Headline: It’s a bad week when BoJo’s bro Jo goes
Sub-headline:Jo Johnson’s resignation reminds us how fraternity can turn to enmity
The reader can only wonder at who wrote the headline to Mr. Ferguson’s essay? its an atrocity that should be emblazoned on the pages of a modern tabloid rag. Instead its about the editors of the good, grey Times trying to appeal to that younger demographic? That is restricted to that rarest of political breeds the Tory Hipster, like the Financial Times’ Janan Ganesh. But on further reading this appears:
“Blow for Bojo as bro Jo go goes,” was the London Evening Standard’s headline, which suggests that the chief sub-editor has been reading Dr Seuss’s Fox in Socks to the kids at bedtime.
To discuss Mr. Ferguson’s strategy , which is to evade in his circuitous literary way the Tories in political route. By way of the Johnson Family Melodrama in terms of the sibling rivalry of brothers. Mr. Ferguson offers this revelation :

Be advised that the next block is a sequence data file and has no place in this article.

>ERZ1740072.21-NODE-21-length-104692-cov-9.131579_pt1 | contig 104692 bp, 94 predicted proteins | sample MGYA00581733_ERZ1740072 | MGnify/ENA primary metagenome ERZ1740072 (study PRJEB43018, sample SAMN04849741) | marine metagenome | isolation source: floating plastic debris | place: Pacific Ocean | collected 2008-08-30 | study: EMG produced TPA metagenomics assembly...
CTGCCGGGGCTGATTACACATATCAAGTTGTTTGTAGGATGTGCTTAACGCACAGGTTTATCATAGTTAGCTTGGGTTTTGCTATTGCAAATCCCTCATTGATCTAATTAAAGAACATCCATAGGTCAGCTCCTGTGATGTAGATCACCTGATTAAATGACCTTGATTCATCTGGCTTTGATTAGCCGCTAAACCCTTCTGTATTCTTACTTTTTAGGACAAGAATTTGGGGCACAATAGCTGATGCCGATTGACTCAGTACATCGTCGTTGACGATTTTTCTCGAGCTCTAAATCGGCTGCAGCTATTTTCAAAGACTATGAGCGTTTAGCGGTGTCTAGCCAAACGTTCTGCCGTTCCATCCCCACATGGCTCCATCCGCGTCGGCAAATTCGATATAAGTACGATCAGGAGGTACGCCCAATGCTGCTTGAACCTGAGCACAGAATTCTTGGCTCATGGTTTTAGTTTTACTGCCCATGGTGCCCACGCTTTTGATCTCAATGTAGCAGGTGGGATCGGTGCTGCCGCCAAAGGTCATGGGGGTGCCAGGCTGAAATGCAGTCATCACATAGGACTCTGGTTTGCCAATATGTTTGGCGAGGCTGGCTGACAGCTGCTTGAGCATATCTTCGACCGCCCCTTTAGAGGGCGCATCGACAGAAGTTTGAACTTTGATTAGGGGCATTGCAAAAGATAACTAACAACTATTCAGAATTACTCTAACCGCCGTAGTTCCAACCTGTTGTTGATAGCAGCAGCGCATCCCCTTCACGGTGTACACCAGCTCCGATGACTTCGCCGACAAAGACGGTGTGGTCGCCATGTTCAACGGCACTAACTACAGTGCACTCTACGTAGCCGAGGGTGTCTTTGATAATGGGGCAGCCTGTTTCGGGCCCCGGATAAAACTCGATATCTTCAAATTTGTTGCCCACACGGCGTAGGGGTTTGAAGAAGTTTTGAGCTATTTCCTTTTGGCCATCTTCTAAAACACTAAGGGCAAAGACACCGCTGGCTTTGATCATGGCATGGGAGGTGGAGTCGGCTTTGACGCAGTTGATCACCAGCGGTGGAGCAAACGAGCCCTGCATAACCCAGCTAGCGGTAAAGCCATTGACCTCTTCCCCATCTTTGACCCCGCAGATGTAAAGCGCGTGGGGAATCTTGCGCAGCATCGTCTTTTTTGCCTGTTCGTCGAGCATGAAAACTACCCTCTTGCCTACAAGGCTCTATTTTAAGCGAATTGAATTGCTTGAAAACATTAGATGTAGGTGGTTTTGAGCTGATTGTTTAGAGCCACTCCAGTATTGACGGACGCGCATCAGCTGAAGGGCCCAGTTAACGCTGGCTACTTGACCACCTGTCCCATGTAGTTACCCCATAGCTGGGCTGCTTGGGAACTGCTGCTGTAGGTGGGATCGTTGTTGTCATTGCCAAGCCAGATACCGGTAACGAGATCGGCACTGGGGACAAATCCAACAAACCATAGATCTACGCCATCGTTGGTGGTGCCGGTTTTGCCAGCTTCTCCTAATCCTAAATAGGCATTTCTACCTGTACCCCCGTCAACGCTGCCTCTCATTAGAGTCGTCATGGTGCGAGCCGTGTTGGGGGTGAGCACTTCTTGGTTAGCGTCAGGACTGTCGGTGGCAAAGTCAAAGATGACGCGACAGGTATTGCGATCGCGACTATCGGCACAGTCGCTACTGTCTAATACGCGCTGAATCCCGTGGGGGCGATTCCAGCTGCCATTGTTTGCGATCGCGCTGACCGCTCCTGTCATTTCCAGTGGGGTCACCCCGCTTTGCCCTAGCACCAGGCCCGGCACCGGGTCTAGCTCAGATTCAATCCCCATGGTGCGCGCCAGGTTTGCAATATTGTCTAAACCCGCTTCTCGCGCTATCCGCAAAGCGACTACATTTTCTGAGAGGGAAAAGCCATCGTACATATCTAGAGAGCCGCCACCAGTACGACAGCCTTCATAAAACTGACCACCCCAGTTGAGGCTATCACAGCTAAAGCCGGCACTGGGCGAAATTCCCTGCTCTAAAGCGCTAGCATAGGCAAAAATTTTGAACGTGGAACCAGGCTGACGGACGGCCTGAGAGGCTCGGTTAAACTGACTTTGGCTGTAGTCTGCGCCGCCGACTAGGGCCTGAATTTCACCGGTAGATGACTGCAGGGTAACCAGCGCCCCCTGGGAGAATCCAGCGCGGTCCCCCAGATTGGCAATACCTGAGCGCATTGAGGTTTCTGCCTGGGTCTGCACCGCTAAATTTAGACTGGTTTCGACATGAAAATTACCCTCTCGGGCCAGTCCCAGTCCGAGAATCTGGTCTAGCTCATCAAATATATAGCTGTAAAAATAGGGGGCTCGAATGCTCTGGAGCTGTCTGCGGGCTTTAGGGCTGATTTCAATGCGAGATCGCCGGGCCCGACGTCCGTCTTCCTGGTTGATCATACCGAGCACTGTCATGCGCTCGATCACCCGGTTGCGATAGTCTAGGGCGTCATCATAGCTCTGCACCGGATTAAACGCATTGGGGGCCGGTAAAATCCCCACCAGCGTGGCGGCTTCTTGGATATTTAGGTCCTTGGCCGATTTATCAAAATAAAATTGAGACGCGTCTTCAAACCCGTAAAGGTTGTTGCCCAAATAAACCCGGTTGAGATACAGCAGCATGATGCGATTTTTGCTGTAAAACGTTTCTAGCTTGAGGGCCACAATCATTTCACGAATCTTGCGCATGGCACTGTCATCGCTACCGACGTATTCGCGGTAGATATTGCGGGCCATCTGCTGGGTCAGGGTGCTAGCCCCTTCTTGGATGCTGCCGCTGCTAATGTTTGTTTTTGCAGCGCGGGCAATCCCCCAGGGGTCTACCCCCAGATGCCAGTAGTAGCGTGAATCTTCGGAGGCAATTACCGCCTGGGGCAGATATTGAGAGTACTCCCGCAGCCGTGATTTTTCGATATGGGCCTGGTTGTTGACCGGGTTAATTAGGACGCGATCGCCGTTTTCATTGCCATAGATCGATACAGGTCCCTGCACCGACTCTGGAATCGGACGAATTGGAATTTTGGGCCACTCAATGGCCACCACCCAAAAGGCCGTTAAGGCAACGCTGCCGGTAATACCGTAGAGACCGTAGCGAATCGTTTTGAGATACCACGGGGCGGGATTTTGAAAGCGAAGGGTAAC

Never having had a brother, I have always rather envied my sons their fraternal relationships.
In the spirit of ‘Virtual History: Alternatives and Counterfactuals’, this reader wonders at what might have happened if Mr. Ferguson’s brother had shared John Maynard Keynes’ sexual orientation?
That ‘circuitous literary way’ is exemplified in this paragraph:
There are two truly great novels — both of Scottish provenance — that revolve around fraternal feuding: James Hogg’s The Private Memoirs and Confessions of a Justified Sinner, and Robert Louis Stevenson’s The Master of Ballantrae. In each case, the rival brothers are chalk and cheese — one good-hearted, the other diabolical. Jo has probably read them. Boris probably hasn’t.
His political strategy of shifting the focus away from the Tory political route, by his use of the Johnson Family Melodrama, in which he uses his skill as writer, in an attempt to beguile the reader is so politically transparent of his motive…